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Comorbidities contribute substantially to the severity of common multiple sclerosis symptoms


Lo, LMP and Taylor, BV and Winzenberg, T and Palmer, AJ and Blizzard, L and van der Mei, I, Comorbidities contribute substantially to the severity of common multiple sclerosis symptoms, Journal of Neurology, (September) pp. 1-10. ISSN 0340-5354 (2020) [Refereed Article]

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Available from 02 September 2021

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Springer-Verlag GmbH Germany, part of Springer Nature 2020. Post-prints are subject to Springer Nature re-use terms

DOI: doi:10.1007/s00415-020-10192-z


Background: More research is needed to understand the contribution of comorbidities to MS symptomatology.

Objectives: To examine the dose-response relationship between the number of comorbidities and severity of MS symptoms and to assess the relative contribution of comorbidity groups and individual comorbidities to the severity of each symptom.

Methods: We surveyed 1223 participants of the Australian MS Longitudinal Study for the presence of 30 comorbidities and the severity of 13 MS symptoms (0-10 scale). The associations between comorbidities and symptoms were assessed using negative binomial regression. The relative contributions of comorbidities to the severity of symptoms were assessed using general dominance analysis.

Results: Higher number of comorbidities was most strongly associated with a higher severity of pain and feelings of anxiety and depression (ratios of means ≥ 0.12 per comorbidity increase). Comorbidities explained between 3.7% (spasticity) and 22.0% (feelings of anxiety) of the total variance of symptom severity. Mental health and musculoskeletal disorders contributed most strongly to the severity of the most common symptoms in MS.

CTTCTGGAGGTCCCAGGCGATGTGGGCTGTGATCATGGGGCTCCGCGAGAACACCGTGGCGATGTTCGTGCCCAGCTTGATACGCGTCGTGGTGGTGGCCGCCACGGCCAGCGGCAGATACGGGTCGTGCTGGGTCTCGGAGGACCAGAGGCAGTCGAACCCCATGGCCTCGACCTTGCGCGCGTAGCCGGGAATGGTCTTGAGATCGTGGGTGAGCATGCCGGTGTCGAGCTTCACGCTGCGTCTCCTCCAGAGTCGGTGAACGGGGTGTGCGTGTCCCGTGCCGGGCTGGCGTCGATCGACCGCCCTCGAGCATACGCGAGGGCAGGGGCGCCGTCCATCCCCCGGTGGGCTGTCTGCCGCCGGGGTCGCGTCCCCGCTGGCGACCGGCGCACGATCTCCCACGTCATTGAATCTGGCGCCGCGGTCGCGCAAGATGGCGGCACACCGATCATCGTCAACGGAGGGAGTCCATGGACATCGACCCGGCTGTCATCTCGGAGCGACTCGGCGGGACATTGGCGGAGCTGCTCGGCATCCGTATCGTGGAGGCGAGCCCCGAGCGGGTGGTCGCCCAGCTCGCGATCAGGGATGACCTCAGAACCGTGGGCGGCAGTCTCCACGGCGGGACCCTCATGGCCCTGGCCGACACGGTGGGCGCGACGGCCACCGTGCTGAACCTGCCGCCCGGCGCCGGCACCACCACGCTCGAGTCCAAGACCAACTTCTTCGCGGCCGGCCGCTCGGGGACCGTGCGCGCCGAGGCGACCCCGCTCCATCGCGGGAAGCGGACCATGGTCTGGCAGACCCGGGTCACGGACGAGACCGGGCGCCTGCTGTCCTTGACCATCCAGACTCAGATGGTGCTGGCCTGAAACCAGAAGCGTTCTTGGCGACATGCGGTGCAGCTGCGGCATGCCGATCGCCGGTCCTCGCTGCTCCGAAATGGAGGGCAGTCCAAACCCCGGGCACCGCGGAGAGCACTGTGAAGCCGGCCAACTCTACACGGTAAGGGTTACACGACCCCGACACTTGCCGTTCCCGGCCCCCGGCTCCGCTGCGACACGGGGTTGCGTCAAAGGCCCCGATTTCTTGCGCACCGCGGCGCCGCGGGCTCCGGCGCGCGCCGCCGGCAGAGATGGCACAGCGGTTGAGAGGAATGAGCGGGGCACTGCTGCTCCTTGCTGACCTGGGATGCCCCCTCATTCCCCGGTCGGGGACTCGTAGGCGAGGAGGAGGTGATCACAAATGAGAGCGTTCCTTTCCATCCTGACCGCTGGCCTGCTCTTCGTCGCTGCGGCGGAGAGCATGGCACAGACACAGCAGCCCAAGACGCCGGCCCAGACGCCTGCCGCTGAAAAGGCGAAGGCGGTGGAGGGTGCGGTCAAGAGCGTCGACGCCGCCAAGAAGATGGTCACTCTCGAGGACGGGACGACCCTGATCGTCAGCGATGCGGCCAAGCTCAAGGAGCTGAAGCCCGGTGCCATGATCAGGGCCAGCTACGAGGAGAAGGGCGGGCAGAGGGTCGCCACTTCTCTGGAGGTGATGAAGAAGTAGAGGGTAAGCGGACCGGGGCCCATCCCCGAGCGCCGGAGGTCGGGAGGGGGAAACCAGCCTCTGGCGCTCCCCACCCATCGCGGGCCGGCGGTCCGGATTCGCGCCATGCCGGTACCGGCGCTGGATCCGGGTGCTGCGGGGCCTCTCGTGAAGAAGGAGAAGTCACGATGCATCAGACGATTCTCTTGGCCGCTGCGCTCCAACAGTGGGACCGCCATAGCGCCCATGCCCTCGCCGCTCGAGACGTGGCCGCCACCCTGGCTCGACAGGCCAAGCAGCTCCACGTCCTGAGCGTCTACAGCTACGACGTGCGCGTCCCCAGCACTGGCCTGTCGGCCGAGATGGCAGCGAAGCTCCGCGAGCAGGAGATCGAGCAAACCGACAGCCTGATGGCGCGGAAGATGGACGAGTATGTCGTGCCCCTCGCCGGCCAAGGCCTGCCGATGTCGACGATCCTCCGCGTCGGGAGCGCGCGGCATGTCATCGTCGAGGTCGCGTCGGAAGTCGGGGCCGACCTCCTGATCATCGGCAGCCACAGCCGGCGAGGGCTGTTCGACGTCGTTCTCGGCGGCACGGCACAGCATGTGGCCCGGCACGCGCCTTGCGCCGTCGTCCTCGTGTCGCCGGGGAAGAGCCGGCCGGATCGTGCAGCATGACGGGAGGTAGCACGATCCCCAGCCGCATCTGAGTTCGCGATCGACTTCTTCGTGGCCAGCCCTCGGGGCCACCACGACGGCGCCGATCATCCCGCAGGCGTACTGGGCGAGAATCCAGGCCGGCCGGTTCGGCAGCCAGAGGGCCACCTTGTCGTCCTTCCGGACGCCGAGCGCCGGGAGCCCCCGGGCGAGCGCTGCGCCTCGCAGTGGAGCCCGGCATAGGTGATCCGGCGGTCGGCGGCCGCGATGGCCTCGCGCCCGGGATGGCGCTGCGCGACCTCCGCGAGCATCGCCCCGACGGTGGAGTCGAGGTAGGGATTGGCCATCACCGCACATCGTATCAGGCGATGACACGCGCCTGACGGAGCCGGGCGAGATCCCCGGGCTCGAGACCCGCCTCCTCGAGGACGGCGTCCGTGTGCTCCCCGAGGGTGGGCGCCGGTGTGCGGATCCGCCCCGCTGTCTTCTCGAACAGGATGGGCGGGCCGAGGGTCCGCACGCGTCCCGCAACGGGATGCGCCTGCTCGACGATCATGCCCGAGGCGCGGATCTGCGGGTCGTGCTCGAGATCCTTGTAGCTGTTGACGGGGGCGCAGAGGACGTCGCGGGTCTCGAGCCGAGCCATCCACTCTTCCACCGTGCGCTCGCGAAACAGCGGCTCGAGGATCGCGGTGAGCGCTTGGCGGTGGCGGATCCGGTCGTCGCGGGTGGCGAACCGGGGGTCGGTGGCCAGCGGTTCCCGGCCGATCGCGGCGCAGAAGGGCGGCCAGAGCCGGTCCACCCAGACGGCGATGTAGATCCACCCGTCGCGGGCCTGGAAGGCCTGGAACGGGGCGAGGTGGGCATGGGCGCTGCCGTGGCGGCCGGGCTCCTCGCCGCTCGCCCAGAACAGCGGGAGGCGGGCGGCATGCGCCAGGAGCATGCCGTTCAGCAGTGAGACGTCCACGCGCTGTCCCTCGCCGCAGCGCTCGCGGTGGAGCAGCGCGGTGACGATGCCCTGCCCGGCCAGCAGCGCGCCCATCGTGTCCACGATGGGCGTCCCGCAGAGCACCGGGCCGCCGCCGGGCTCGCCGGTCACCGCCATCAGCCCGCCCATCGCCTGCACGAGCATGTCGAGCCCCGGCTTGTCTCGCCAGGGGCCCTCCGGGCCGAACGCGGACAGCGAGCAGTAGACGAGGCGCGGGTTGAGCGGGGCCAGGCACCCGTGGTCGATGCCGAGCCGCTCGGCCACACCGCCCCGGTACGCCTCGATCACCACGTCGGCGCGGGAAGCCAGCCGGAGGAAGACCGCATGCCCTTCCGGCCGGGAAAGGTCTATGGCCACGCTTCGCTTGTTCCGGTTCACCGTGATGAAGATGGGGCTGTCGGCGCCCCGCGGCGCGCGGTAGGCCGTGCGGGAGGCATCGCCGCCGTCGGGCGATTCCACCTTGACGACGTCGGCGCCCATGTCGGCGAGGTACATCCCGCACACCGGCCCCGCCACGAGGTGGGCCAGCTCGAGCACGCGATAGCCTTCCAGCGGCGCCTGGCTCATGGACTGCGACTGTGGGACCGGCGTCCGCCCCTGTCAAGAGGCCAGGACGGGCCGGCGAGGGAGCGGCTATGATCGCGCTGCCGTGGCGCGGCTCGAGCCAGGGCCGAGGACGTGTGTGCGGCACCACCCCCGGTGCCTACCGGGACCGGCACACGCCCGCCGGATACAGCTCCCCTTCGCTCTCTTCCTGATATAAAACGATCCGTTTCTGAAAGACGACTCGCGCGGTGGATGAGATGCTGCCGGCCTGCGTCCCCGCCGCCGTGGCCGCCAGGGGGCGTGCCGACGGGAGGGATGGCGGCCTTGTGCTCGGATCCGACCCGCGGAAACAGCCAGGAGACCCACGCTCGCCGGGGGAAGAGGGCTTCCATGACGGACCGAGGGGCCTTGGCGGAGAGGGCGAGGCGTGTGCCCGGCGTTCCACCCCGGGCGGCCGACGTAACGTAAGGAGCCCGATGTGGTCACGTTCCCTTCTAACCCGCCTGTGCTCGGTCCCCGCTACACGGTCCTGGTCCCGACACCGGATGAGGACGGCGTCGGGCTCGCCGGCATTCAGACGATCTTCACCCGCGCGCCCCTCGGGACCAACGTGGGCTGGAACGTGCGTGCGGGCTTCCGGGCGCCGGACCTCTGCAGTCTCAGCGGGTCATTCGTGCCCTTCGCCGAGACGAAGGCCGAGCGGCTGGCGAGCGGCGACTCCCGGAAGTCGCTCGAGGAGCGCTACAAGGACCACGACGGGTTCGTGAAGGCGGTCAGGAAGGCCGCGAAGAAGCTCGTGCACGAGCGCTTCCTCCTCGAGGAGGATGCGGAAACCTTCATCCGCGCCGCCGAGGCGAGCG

Conclusions: Our findings support that early recognition and optimal management of comorbidities, particularly of mental health and musculoskeletal disorders, could have a positive impact on the severity of symptoms of people with MS.

Item Details

Item Type:Refereed Article
Keywords:comorbidity, mental health disorder, multiple sclerosis, musculoskeletal disorder, prevalence, symptom
Research Division:Biomedical and Clinical Sciences
Research Group:Neurosciences
Research Field:Central nervous system
Objective Division:Health
Objective Group:Clinical health
Objective Field:Clinical health not elsewhere classified
UTAS Author:Lo, LMP (Miss Lara Lo)
UTAS Author:Taylor, BV (Professor Bruce Taylor)
UTAS Author:Winzenberg, T (Professor Tania Winzenberg)
UTAS Author:Palmer, AJ (Professor Andrew Palmer)
UTAS Author:Blizzard, L (Professor Leigh Blizzard)
UTAS Author:van der Mei, I (Professor Ingrid van der Mei)
ID Code:140819
Year Published:2020
Deposited By:Menzies Institute for Medical Research
Deposited On:2020-09-09
Last Modified:2020-10-26

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